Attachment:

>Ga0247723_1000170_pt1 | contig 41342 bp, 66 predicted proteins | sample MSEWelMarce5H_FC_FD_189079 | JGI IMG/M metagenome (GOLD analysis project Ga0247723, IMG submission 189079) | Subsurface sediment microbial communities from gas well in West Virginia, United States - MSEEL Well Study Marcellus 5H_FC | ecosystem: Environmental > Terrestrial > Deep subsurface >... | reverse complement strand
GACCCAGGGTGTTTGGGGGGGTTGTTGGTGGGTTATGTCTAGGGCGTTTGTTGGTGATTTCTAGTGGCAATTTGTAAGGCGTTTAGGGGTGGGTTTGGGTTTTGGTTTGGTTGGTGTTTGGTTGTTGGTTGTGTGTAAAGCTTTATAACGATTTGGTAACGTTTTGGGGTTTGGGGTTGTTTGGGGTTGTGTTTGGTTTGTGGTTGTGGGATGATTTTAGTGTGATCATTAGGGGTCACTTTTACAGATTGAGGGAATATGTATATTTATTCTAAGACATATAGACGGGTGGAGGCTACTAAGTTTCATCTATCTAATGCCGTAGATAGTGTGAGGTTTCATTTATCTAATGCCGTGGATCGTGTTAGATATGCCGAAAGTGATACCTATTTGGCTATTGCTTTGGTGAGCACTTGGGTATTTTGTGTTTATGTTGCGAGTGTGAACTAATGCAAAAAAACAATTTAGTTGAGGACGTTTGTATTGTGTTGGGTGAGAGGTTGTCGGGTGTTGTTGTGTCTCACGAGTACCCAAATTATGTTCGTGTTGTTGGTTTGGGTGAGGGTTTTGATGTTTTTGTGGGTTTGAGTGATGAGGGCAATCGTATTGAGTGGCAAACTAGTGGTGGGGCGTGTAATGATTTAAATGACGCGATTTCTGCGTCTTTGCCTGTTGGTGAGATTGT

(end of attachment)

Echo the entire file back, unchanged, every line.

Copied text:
>Ga0247723_1000170_pt1 | contig 41342 bp, 66 predicted proteins | sample MSEWelMarce5H_FC_FD_189079 | JGI IMG/M metagenome (GOLD analysis project Ga0247723, IMG submission 189079) | Subsurface sediment microbial communities from gas well in West Virginia, United States - MSEEL Well Study Marcellus 5H_FC | ecosystem: Environmental > Terrestrial > Deep subsurface >... | reverse complement strand
GACCCAGGGTGTTTGGGGGGGTTGTTGGTGGGTTATGTCTAGGGCGTTTGTTGGTGATTTCTAGTGGCAATTTGTAAGGCGTTTAGGGGTGGGTTTGGGTTTTGGTTTGGTTGGTGTTTGGTTGTTGGTTGTGTGTAAAGCTTTATAACGATTTGGTAACGTTTTGGGGTTTGGGGTTGTTTGGGGTTGTGTTTGGTTTGTGGTTGTGGGATGATTTTAGTGTGATCATTAGGGGTCACTTTTACAGATTGAGGGAATATGTATATTTATTCTAAGACATATAGACGGGTGGAGGCTACTAAGTTTCATCTATCTAATGCCGTAGATAGTGTGAGGTTTCATTTATCTAATGCCGTGGATCGTGTTAGATATGCCGAAAGTGATACCTATTTGGCTATTGCTTTGGTGAGCACTTGGGTATTTTGTGTTTATGTTGCGAGTGTGAACTAATGCAAAAAAACAATTTAGTTGAGGACGTTTGTATTGTGTTGGGTGAGAGGTTGTCGGGTGTTGTTGTGTCTCACGAGTACCCAAATTATGTTCGTGTTGTTGGTTTGGGTGAGGGTTTTGATGTTTTTGTGGGTTTGAGTGATGAGGGCAATCGTATTGAGTGGCAAACTAGTGGTGGGGCGTGTAATGATTTAAATGACGCGATTTCTGCGTCTTTGCCTGTTGGTGAGATTGT